According to sheriff’s deputies, a couple contacted authorities after losing $500 to the scam. The couple received a phone call from a man who identified himself only as “Mr. Green.” He told the couple they had won $1.5 million through Publisher’s Clearing House, but to collect the money, the couple would have to purchase a $500 money card to cover various fees.

    April 18, 2014

  • Missing local teen found dead

    The body of a missing 17-year-old boy was found in southern Cherokee County on Thursday, sheriff’s investigators said.
    Brikk Pritchett was reported missing earlier this month after disappearing on March 30, a day before his 17th birthday.

    April 18, 2014

  • ts honor flight 1.tif Flight of honor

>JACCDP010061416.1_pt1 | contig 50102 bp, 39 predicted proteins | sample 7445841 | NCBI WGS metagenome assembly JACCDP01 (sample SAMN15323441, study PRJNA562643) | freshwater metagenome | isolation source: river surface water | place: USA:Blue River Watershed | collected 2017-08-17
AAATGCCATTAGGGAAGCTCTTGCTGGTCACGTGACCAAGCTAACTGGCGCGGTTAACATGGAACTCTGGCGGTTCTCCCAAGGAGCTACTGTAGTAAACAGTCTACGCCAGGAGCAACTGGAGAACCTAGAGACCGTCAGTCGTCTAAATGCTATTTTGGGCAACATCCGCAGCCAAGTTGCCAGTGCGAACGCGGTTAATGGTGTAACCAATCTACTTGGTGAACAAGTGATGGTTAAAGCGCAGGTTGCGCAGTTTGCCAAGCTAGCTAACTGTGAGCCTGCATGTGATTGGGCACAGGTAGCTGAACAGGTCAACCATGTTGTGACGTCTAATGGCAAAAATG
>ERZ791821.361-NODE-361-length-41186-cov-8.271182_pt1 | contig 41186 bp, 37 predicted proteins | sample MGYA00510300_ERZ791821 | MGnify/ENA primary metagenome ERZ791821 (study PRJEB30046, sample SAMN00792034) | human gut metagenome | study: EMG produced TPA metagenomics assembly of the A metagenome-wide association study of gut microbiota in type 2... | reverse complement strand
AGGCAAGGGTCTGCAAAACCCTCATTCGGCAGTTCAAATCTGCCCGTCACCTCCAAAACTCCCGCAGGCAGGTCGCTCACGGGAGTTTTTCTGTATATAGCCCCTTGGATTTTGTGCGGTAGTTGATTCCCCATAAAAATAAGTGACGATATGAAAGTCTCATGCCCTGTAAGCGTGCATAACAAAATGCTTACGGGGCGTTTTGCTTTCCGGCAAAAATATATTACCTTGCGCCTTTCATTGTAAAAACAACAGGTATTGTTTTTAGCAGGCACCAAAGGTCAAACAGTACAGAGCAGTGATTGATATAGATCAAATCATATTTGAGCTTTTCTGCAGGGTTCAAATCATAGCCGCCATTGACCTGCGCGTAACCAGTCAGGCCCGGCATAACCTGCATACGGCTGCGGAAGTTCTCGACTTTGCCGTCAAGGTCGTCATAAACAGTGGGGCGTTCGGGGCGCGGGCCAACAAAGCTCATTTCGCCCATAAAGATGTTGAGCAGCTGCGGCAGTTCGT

World War II veteran Charles Harra flew missions for the Army Air Corps, and if you ask him which flight was his most memorable, he’ll say it was his 35th mission.

    April 17, 2014 1 Photo

  • Man charged after leading authorities on wild chase

    Prosecutors have formally charged a man who allegedly led authorities on a wild high-speed pursuit across Cherokee County in late March.

    April 17, 2014

  • Sex offender bonds out after failing to register

    A Cherokee County man is out on bond after being arrested last week for failing to register as a sex offender.

    April 17, 2014

  • jn radiator shop.jpg ‘Greenbelt’ progressing

    Crews this week began to demolish an abandoned radiator shop at the corner of South Street and Guinn Avenue.

    April 17, 2014 1 Photo

  • ts slut walk.tif SlutWalk shines spotlight on crime

    “Two, four, six, eight, stop the violence, stop the rape; slut, slut, ho, ho, yes means yes and no means no!”